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People v. Coleman

OCTOBER 7, 1974.

THE PEOPLE OF THE STATE OF ILLINOIS, PLAINTIFF-APPELLEE,

v.

HENRIETTA COLEMAN, DEFENDANT-APPELLANT.



APPEAL from the Circuit Court of Cook County; the Hon. JAMES M. BAILEY, Judge, presiding.

MR. PRESIDING JUSTICE EGAN DELIVERED THE OPINION OF THE COURT:

The defendant, Henrietta Coleman, was indicted for murder and pleaded guilty to voluntary manslaughter pursuant to a plea bargaining agreement. She was sentenced to 5 to 15 years in the Illinois State Penitentiary. She contends that she was not properly admonished as to the necessary elements of voluntary manslaughter nor to the maximum sentence that would be imposed.

When the case was called the following ensued:

"State's Attorney: Henrietta Coleman is before the court, Judge, in indictment 72-1904. There has been in this case a continuing conference and I have conferred with Mr. Williams [Defense Attorney] and there has been certain offers and recommendations made on a reduced charge of voluntary manslaughter to Mr. Williams for conveyance to Henrietta Coleman.

Namely, in return for a plea of guilty in this cause on this indictment the State would reduce the charge from murder to voluntary manslaughter, in return for a plea, to an agreed sentence of 5 to 15, is that correct, Mr. Williams?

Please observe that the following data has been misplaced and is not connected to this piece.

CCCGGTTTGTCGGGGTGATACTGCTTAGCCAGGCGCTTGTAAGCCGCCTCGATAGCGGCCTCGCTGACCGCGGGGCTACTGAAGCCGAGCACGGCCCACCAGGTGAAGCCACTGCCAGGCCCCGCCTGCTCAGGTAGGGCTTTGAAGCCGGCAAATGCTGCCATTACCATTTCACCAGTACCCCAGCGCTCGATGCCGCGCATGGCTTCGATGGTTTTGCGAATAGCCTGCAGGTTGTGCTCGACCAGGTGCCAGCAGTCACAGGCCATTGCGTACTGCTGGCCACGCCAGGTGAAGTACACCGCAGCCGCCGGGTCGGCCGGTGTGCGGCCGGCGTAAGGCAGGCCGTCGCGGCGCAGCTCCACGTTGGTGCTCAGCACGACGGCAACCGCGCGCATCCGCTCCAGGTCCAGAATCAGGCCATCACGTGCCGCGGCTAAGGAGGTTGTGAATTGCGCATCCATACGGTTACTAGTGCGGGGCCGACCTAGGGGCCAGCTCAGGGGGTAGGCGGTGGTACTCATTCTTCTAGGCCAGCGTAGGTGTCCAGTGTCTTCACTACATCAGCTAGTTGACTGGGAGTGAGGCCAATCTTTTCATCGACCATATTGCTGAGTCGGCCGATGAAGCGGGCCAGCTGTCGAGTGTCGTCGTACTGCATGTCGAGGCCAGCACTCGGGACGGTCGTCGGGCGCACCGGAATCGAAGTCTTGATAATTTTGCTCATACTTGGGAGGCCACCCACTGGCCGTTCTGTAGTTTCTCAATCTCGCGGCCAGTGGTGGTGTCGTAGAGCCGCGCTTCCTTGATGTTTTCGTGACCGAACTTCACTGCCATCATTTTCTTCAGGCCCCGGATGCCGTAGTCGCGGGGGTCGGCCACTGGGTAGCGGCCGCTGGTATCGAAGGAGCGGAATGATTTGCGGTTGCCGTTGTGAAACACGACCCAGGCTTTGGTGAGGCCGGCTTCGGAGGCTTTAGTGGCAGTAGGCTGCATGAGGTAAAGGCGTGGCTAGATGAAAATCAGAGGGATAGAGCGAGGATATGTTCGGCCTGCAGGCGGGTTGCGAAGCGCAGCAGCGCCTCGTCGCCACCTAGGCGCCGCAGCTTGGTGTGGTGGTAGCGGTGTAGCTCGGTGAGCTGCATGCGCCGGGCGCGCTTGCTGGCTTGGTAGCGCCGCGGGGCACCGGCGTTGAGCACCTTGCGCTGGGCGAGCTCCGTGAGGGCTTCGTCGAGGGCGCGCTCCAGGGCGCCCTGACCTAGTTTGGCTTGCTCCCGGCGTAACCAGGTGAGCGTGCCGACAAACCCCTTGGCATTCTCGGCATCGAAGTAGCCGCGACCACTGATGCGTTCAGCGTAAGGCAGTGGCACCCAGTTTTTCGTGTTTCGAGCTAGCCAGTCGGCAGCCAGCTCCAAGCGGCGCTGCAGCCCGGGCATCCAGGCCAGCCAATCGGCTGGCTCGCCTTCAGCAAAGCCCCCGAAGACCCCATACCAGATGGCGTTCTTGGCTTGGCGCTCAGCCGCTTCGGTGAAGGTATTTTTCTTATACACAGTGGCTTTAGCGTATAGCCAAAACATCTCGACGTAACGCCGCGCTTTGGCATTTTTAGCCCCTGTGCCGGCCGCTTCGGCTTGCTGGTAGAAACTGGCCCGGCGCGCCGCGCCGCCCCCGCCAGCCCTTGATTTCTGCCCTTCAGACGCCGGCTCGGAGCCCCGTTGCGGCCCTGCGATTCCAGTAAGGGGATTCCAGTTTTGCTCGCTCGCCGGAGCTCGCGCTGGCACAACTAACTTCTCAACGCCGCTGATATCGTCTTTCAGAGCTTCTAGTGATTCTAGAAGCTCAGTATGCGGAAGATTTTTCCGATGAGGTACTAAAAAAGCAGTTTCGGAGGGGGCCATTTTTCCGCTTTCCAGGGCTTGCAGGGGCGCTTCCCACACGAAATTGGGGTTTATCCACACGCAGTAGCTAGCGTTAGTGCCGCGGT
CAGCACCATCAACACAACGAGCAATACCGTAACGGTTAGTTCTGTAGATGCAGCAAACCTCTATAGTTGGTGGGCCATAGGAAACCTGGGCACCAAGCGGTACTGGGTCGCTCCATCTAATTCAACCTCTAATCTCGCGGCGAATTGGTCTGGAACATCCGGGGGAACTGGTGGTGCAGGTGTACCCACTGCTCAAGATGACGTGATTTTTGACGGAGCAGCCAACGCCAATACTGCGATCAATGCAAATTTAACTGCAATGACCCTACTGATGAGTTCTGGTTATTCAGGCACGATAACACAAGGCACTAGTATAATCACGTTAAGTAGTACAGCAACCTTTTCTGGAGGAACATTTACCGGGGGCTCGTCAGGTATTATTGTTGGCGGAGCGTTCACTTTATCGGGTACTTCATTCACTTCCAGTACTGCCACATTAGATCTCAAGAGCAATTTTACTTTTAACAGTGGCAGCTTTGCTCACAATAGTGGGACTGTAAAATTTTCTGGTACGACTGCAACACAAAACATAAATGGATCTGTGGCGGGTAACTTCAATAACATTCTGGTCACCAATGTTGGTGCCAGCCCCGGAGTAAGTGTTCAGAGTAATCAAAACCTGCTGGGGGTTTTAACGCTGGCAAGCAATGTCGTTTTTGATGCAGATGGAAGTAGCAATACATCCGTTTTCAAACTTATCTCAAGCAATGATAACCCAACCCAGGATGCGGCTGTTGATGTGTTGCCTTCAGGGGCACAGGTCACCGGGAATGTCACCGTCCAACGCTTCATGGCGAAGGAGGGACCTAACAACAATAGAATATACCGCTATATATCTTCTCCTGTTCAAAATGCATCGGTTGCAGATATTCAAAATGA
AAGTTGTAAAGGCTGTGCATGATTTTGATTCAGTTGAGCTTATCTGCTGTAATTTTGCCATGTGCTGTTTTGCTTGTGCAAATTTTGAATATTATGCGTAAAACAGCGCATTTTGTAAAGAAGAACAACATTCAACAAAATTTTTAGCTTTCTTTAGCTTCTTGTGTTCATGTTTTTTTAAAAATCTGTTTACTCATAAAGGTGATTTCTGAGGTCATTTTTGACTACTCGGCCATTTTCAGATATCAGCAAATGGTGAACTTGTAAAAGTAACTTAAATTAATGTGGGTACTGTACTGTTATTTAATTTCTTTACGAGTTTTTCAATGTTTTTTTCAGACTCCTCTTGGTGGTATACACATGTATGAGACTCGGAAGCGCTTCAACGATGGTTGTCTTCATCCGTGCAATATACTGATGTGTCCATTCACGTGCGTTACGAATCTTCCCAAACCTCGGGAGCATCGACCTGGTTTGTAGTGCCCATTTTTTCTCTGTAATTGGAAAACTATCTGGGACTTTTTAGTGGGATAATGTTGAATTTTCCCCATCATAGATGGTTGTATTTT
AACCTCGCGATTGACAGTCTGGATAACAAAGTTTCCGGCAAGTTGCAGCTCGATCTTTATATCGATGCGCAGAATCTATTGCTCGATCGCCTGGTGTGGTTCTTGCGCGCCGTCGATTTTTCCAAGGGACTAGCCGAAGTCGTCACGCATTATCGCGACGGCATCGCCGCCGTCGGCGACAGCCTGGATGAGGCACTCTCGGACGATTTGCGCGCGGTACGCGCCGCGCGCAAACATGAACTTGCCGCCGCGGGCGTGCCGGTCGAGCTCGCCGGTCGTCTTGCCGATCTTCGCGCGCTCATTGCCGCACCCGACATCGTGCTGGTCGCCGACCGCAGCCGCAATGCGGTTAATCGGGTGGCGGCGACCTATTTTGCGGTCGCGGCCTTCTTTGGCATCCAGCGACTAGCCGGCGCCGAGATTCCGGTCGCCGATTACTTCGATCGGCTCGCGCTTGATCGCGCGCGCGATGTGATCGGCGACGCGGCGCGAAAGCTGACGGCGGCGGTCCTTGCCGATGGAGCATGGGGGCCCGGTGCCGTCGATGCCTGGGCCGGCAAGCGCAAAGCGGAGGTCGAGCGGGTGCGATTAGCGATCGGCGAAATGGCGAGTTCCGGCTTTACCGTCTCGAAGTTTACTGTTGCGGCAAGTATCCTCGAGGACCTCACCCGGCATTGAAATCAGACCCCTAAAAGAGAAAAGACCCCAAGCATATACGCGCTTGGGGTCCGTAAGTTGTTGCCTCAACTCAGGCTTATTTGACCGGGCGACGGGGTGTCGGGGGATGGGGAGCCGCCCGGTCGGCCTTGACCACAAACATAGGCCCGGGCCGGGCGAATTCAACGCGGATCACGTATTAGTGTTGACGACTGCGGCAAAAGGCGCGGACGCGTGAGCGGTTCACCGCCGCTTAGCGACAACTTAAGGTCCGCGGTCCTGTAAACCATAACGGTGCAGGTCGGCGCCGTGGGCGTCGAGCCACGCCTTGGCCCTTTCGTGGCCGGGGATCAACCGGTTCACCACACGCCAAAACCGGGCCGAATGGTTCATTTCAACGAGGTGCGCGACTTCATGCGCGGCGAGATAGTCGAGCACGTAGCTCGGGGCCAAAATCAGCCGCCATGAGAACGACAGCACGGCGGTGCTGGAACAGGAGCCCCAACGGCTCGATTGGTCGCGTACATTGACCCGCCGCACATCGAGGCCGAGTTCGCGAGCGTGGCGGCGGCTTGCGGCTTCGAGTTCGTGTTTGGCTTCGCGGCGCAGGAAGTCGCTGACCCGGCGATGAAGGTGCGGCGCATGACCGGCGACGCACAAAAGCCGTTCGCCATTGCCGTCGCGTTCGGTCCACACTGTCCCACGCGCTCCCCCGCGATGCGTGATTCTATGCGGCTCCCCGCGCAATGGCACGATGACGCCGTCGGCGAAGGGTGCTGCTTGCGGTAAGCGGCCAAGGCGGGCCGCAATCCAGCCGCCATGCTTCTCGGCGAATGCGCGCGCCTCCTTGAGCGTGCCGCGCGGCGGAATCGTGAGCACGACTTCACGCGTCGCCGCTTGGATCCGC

Defense Attorney: That is correct.

State's Attorney: That has been conveyed to Mrs. Coleman?

Defense Attorney: Yes, that's right. At this time, your honor, we would withdraw our plea of not guilty to murder and enter a plea of guilty to voluntary manslaughter.

The Court: The lesser included offense, is that correct?

Defense Attorney: That's correct, your honor.

The Court: Is that correct, ma'am?

The Defendant: Yes, sir.

The Court: You understand you are pleading guilty that you did, on April 21st, 1972, commit the offense of voluntary manslaughter in that you did kill one Jason Schivers, is that correct, ma'am?

The Defendant: That's right, sir."

The record reflects that the defendant was then asked whether she understood that she was waiving her right to a trial and to the right to confront the witnesses against her. To each question she ...


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